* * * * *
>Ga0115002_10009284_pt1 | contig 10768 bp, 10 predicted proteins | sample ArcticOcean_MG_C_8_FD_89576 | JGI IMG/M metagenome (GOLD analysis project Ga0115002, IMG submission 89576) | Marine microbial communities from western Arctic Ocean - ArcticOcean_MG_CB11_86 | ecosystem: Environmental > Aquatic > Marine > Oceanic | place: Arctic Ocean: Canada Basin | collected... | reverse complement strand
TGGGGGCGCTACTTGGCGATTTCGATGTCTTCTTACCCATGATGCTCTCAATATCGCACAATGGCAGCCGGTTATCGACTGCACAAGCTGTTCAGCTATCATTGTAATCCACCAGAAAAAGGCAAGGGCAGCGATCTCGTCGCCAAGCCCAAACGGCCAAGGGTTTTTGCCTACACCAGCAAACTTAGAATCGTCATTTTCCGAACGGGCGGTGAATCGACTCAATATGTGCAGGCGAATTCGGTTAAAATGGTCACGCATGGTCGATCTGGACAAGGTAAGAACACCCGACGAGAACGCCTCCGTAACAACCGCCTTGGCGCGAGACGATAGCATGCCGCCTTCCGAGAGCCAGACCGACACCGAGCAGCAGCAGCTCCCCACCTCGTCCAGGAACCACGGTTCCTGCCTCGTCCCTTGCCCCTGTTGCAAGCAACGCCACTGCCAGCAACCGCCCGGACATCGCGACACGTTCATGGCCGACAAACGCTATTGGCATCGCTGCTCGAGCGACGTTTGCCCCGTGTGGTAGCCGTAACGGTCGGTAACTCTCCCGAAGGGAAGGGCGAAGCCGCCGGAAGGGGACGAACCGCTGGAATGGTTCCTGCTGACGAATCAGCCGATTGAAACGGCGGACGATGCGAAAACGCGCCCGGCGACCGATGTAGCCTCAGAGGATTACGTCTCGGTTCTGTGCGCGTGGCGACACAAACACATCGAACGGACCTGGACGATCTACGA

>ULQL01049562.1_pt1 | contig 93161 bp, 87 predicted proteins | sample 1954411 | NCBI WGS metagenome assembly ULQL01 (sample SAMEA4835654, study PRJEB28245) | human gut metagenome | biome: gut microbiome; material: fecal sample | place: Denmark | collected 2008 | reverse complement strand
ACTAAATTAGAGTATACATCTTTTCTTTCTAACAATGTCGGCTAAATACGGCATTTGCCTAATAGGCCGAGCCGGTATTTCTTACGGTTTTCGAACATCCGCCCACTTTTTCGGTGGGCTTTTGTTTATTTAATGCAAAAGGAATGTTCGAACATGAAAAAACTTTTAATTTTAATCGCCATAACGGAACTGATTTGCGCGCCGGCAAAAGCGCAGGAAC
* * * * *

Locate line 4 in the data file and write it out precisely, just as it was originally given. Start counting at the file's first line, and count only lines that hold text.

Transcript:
ACTAAATTAGAGTATACATCTTTTCTTTCTAACAATGTCGGCTAAATACGGCATTTGCCTAATAGGCCGAGCCGGTATTTCTTACGGTTTTCGAACATCCGCCCACTTTTTCGGTGGGCTTTTGTTTATTTAATGCAAAAGGAATGTTCGAACATGAAAAAACTTTTAATTTTAATCGCCATAACGGAACTGATTTGCGCGCCGGCAAAAGCGCAGGAAC